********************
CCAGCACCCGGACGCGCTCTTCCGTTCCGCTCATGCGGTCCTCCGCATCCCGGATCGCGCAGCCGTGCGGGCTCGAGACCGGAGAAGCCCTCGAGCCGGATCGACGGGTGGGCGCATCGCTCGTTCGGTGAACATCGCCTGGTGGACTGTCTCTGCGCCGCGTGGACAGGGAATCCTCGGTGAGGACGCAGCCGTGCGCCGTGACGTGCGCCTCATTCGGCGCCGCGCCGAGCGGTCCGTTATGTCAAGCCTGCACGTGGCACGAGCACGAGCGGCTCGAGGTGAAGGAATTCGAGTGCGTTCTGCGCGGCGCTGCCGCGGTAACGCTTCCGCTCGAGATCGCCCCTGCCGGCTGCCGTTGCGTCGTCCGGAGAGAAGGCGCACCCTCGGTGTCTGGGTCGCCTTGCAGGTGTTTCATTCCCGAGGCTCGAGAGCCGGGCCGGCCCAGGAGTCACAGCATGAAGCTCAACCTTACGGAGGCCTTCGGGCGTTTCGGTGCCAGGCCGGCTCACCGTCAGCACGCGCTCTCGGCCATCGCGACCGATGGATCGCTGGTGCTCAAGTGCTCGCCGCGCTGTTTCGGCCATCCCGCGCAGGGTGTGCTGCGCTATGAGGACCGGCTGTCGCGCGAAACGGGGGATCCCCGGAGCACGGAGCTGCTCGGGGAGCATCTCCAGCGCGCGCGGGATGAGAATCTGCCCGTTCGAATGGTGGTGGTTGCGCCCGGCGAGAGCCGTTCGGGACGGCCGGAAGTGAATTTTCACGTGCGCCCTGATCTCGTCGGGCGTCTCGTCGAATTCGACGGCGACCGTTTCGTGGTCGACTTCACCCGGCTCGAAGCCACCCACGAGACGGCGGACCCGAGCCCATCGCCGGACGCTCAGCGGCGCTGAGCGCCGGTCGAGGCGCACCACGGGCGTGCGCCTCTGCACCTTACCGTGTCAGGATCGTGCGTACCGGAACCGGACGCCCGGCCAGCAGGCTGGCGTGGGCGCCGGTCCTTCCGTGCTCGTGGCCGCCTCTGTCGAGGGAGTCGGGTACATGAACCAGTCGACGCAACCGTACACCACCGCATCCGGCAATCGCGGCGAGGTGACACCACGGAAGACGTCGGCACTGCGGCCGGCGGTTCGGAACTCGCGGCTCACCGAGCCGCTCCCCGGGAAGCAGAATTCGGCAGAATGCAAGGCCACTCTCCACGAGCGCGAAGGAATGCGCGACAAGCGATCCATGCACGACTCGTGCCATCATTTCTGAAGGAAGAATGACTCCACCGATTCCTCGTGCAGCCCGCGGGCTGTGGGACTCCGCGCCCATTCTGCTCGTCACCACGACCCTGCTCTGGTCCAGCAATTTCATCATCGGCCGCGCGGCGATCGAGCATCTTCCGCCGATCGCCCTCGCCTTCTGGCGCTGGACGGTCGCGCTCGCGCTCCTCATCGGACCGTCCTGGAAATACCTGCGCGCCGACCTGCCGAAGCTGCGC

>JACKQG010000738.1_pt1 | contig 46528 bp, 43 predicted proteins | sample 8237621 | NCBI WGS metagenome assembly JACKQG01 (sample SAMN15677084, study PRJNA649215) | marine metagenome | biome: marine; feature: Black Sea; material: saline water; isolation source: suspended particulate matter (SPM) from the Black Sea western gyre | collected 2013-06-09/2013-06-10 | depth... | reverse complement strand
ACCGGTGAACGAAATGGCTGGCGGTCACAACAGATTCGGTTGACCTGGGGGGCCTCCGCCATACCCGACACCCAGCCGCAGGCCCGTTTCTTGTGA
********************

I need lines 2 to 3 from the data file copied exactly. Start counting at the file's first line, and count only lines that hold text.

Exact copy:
>JACKQG010000738.1_pt1 | contig 46528 bp, 43 predicted proteins | sample 8237621 | NCBI WGS metagenome assembly JACKQG01 (sample SAMN15677084, study PRJNA649215) | marine metagenome | biome: marine; feature: Black Sea; material: saline water; isolation source: suspended particulate matter (SPM) from the Black Sea western gyre | collected 2013-06-09/2013-06-10 | depth... | reverse complement strand
ACCGGTGAACGAAATGGCTGGCGGTCACAACAGATTCGGTTGACCTGGGGGGCCTCCGCCATACCCGACACCCAGCCGCAGGCCCGTTTCTTGTGA